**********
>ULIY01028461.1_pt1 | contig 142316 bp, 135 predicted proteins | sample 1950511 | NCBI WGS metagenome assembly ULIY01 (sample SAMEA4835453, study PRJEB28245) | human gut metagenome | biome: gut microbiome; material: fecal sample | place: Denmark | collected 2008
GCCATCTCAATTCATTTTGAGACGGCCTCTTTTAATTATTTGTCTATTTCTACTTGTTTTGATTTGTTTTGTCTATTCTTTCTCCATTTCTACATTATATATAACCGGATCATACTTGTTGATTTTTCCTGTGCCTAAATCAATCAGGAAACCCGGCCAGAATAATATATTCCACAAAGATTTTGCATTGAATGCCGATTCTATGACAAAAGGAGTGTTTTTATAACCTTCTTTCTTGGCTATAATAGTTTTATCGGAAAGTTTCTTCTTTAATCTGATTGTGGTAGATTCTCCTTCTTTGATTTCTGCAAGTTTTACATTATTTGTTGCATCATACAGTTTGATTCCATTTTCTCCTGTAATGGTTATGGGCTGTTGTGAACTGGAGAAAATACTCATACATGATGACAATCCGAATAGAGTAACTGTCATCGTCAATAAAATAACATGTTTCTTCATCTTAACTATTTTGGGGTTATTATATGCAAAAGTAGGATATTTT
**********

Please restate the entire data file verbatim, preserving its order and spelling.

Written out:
>ULIY01028461.1_pt1 | contig 142316 bp, 135 predicted proteins | sample 1950511 | NCBI WGS metagenome assembly ULIY01 (sample SAMEA4835453, study PRJEB28245) | human gut metagenome | biome: gut microbiome; material: fecal sample | place: Denmark | collected 2008
GCCATCTCAATTCATTTTGAGACGGCCTCTTTTAATTATTTGTCTATTTCTACTTGTTTTGATTTGTTTTGTCTATTCTTTCTCCATTTCTACATTATATATAACCGGATCATACTTGTTGATTTTTCCTGTGCCTAAATCAATCAGGAAACCCGGCCAGAATAATATATTCCACAAAGATTTTGCATTGAATGCCGATTCTATGACAAAAGGAGTGTTTTTATAACCTTCTTTCTTGGCTATAATAGTTTTATCGGAAAGTTTCTTCTTTAATCTGATTGTGGTAGATTCTCCTTCTTTGATTTCTGCAAGTTTTACATTATTTGTTGCATCATACAGTTTGATTCCATTTTCTCCTGTAATGGTTATGGGCTGTTGTGAACTGGAGAAAATACTCATACATGATGACAATCCGAATAGAGTAACTGTCATCGTCAATAAAATAACATGTTTCTTCATCTTAACTATTTTGGGGTTATTATATGCAAAAGTAGGATATTTT